Before they had finished their breakfast the beautiful languor of sleep was again in his companion's eyes, and he said: "Dear Madge, promise me you will take a long rest. Before we part I want to tell you what an illumined page you have put in my memory this morning. Some of the shadows in the picture are very dark, but there is also a light in it that 'never was on sea or land.' When you wake I shall be on my way to the trout-stream to which Dr. Sommers will guide me; and, do you know? I feel as if my memories will be in accord with the scene of my camping-ground. As I sit in my tent-door to-night I shall think over all you have said and described."
Her only answer was a smile, that for some reason quickened his pulse.
Much occurred before they met again.
He went to his room, wrote some letters, and made other preparations. Then, feeling that he should give the remaining time before his departure to Miss Wildmere, he sought her. She appeared to be waiting for him on the piazza, and there was reproach in her tone, as she said, "I half feared you were going without bidding me good-by."
"Such fears were scarcely just to me."
"I did not know but that you had so greatly enjoyed your morning drive as to go away in a fit of absent-mindedness. I have been sitting here alone an hour."
"I could not know that. When I drove up I saw that I should be de trop," he replied, as they sauntered to an adjacent grove.
"Now, Graydon, you know that is never true, so far as I am concerned."
"The trouble is, Miss Wildmere, others are concerned in such a way that the only resource left me is to keep my distance."
"Mr. Arnault has returned to the city," she said, with what appeared a great sigh of relief. "I am perfectly free now."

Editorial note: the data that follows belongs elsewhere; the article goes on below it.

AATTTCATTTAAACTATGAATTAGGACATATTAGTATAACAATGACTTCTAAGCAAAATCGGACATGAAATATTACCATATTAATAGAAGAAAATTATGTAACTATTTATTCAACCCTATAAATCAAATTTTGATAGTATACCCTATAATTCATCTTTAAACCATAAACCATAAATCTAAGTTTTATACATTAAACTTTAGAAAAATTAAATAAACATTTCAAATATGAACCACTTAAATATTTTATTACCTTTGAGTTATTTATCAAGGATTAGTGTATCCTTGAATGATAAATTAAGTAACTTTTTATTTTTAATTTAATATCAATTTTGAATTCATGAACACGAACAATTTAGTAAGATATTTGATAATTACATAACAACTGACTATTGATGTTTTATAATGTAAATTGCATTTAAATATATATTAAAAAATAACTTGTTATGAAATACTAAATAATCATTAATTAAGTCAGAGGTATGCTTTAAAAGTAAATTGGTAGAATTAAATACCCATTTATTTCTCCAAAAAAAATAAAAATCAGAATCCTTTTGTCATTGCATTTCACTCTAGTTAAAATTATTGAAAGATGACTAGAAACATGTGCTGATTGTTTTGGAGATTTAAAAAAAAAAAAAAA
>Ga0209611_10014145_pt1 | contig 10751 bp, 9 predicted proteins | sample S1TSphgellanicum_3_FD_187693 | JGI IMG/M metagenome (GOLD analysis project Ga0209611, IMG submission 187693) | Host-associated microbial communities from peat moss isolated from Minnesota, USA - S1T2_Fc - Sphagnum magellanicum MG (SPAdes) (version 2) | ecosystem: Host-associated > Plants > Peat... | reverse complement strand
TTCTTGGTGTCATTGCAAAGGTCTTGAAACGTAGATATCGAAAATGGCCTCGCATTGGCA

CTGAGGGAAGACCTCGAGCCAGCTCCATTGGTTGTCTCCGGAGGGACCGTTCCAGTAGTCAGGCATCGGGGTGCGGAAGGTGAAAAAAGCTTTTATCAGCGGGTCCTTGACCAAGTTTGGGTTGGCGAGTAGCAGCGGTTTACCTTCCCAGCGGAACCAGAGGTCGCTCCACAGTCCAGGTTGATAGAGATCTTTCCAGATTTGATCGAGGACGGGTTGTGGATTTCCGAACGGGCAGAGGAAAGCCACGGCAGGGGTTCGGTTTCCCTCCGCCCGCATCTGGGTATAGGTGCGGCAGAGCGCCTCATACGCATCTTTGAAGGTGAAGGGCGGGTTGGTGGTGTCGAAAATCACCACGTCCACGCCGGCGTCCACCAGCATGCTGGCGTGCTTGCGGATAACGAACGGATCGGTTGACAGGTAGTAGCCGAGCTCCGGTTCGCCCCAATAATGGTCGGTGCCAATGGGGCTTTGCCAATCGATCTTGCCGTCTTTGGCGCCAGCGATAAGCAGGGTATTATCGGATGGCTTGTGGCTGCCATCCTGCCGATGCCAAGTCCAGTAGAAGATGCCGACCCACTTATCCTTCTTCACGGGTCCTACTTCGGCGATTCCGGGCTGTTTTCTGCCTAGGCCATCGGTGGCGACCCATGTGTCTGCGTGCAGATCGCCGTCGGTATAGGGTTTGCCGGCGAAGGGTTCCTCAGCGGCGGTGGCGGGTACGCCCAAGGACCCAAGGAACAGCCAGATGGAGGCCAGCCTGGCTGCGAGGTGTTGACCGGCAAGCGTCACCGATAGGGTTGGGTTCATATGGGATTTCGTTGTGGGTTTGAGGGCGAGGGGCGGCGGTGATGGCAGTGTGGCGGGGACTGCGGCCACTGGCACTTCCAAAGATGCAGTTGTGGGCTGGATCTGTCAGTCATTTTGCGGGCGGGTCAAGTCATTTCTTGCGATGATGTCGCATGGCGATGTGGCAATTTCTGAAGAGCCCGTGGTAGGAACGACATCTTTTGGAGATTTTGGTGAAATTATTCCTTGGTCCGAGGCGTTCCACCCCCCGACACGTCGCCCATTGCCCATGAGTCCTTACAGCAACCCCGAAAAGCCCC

"Till Mr. Arnault returns."
"I cannot help his return."
"Oh, no. I do not question his right to come back, or even to buy this hotel and turn us all out."
"Please don't talk about him any more. I'm doing the best I can."
"I believe you think so, but I cannot think it will prove the best for any one. It is not what I expected or even imagined. You are acting from a mistaken sense of duty, and I am more sorry every day that you can commit such an error. Look at it in its true light, Stella. I cannot believe you are deceiving me: you must be leading Mr. Arnault to entertain a false hope."
"Graydon, I have refused Mr. Arnault, and he will take no refusal."
"You can refuse him in such a way that he must take it at once and forever."
"You don't know--" she began, tears coming into her eyes.
"No; you have only led me to surmise a great deal by implication."
"What would become of mamma and my little sister if papa should fail utterly?" and tears came faster. No one could be more pathetic than Miss Wildmere when she chose.
"Can you not trust me for them as well as for yourself?"
"Oh, Mr. Muir, I know you mean most generously and kindly, but papa is so anxious and fearful! He tries to keep up before others, but I know how he feels, and it's terrible. He is past middle age, and business success means very much to him. How can I do anything to harm him? I know so little about business and its perils, while papa thinks there may be terrible dangers ahead for every one. You might have the good-will to help us and yet soon be scarcely able to help yourself. I have been made to feel that the best I could do through these troublous times was to try to aid papa as far as possible, and then I shouldn't have anything with which to reproach myself."